In Tokyo, Tom revealed that his hobby of knitting played an important role in his mental health: “There are loads of things I’m doing to keep myself going, like yoga and visualisation, but I’ve also taken up knitting, which could be my secret weapon…It’s part of my mindfulness routine, a way of escaping from everything for a while.” He was often seen poolside working on his Team GB cardigan and has since gone on to encourage others to take up knitting as a way to improve your mental health.
- Lowers blood pressure
- Reduces depression and anxiety
- Slows the onset of dementia
- Is as relaxing as yoga
- Distracts from chronic pain
- Increases sense of wellbeing
- Reduces loneliness and isolation
- Increases a sense of usefulness and inclusion in society.
Craft on prescription
Should craft be available on prescription? ‘Social prescribing’, the prescription of physical or creative activity to improve health and wellbeing, is seen as increasingly important, an indispensable tool for GPs, and a way to ultimately save the NHS money. In his November 2018 speech ‘The power of the arts and social activities to improve the nation’s health’, former health secretary Matt Hancock recognised the need to move away from a culture of “popping pills and Prozac, when what we should be doing is more prevention and perspiration.”
Social prescribing – sometimes referred to as community referral - is recognised as beneficial to our physical and mental wellbeing and is part of the NHS Long Term Plan. Its core principles are that it:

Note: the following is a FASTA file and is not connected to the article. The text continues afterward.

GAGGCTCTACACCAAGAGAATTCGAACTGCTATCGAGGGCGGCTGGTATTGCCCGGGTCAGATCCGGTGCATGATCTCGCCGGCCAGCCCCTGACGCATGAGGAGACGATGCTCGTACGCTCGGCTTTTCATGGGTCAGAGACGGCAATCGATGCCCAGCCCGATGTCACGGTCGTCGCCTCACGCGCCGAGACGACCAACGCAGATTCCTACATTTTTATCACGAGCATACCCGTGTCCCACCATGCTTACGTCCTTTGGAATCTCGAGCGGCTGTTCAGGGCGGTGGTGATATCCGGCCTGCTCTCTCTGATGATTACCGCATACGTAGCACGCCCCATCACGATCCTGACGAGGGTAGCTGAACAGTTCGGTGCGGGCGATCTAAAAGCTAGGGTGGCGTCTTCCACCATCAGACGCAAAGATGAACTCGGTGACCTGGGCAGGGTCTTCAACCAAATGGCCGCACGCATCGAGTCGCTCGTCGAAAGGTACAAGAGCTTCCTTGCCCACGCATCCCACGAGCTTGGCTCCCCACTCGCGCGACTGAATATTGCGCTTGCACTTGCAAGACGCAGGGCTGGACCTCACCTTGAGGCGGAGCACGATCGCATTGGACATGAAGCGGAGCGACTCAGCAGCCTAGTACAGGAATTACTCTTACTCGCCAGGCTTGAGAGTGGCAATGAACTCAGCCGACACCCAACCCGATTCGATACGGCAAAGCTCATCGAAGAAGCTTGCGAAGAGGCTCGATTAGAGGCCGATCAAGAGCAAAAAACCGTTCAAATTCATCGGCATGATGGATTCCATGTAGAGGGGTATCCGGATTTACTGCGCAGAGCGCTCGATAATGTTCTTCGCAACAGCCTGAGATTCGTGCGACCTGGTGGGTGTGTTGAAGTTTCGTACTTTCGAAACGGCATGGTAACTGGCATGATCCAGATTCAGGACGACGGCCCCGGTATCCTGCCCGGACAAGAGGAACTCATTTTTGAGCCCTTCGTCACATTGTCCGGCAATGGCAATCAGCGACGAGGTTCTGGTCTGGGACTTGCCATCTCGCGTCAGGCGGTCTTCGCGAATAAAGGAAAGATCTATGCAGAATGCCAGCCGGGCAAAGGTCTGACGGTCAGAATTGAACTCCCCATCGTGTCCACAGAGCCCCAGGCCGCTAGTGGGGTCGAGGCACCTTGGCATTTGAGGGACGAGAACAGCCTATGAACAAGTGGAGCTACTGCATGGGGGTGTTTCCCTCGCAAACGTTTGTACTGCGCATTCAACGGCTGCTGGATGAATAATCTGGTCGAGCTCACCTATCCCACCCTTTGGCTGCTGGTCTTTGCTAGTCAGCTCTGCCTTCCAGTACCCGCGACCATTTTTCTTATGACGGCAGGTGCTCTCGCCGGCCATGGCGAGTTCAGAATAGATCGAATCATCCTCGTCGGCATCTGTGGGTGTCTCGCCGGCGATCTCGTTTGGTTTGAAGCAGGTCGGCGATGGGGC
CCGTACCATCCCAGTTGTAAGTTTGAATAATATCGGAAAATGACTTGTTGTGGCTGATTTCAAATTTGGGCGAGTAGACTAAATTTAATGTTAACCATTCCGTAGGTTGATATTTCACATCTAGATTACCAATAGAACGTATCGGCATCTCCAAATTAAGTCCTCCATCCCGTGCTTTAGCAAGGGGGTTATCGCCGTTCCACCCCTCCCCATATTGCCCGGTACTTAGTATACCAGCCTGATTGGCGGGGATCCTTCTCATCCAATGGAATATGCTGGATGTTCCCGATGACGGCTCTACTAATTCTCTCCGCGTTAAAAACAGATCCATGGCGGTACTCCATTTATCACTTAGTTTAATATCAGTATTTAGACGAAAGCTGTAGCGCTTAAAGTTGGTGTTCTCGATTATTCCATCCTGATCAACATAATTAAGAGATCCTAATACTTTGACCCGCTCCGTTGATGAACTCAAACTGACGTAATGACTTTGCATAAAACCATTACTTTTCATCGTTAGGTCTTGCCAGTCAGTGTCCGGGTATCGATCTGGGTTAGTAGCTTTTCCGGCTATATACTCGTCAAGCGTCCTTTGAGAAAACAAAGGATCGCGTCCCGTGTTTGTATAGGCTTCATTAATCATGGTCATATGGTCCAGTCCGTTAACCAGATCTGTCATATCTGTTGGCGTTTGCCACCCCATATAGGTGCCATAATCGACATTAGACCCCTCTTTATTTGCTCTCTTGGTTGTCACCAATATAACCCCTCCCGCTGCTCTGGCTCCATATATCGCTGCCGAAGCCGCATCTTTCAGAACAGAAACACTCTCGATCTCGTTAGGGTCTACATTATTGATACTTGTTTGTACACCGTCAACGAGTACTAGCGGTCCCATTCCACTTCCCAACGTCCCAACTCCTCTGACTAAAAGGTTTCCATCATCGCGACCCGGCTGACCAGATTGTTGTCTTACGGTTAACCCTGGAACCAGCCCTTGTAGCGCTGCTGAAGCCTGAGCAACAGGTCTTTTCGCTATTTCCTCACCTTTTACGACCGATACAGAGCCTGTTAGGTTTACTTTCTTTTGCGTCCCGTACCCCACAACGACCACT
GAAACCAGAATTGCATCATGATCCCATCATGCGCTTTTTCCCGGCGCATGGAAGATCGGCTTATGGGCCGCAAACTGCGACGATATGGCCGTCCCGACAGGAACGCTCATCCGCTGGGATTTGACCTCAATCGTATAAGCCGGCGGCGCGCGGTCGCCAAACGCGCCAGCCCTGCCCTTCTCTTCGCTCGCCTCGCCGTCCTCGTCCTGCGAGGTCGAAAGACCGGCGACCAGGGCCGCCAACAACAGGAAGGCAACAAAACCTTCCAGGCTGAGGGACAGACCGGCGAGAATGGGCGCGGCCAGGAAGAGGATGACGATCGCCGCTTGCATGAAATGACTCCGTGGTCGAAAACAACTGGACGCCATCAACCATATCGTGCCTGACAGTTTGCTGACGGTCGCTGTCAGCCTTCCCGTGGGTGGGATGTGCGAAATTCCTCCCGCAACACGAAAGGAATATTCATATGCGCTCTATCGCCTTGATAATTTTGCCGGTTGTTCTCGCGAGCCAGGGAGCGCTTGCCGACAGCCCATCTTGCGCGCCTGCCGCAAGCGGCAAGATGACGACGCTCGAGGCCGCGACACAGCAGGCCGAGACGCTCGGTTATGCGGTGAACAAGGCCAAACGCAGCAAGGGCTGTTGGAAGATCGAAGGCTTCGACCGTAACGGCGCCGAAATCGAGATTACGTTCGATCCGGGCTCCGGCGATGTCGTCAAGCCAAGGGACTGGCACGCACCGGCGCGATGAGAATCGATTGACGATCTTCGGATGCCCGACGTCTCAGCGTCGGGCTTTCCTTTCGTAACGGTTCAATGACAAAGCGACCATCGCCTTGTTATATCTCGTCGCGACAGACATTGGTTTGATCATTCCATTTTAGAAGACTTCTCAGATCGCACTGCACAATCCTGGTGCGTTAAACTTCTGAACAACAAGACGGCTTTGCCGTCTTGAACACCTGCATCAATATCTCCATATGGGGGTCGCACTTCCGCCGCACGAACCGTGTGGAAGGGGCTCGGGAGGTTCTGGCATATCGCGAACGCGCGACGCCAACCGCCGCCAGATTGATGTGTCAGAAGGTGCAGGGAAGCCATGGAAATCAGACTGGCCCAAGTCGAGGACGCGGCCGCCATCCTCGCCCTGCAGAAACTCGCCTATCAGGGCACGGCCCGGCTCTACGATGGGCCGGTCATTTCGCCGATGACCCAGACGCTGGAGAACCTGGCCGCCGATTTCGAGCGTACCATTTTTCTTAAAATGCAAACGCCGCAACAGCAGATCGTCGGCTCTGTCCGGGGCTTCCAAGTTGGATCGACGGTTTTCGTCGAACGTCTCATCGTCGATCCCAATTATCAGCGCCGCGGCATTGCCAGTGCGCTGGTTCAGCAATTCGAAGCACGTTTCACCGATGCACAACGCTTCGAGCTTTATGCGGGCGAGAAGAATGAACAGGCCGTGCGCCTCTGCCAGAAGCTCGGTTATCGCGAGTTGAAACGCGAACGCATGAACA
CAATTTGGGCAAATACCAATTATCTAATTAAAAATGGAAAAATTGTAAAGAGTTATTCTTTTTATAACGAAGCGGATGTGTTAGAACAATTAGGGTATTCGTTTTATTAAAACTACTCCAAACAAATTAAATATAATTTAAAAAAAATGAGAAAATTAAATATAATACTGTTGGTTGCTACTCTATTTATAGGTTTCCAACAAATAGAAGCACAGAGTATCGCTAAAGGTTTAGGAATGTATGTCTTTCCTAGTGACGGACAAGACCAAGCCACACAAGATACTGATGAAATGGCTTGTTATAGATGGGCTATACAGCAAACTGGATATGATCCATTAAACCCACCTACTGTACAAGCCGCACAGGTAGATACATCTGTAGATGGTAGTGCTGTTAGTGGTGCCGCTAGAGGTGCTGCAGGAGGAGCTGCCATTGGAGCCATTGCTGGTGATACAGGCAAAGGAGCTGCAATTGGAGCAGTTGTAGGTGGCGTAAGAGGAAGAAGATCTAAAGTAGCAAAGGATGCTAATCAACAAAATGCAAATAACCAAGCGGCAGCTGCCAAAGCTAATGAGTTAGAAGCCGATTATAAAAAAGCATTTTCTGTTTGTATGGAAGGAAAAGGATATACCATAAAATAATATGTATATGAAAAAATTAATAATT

- is a holistic approach focussing on individual need
- promotes health and wellbeing and reduces health inequalities in a community setting, using non-clinical methods
- addresses barriers to engagement and enables people to play an active part in their care
- utilises and builds on the local community assets in developing and delivering the service or activity
- aims to increase people’s control over their health and lives.
Learning is life; don't ever stop
It's important to always be learning something new, improving skills, searching and reaching for more experiences. Learning gives you a sense of purpose in your life and opens new possibilities for a different future, providing a sense of accomplishment and achievement.
Our risks for debilitating neurological conditions such as Alzheimers and dementia increase with advancing age and other mental health conditions including stress, anxiety, depression and loneliness can be associated with age, social status, and many other social determinants of health. Engaging in stimulating crafting activities on a regular basis, especially when they are undertaken in the company of others, helps to mitigate and can even reduce these risks.
Community schemes, social prescribing, and other ways to access these activities ensure that economic status is not a barrier to engaging in craft. The benefits are there for all to enjoy in a forever changing and increasingly challenging world.
Learning is living. And living is learning. Do you agree?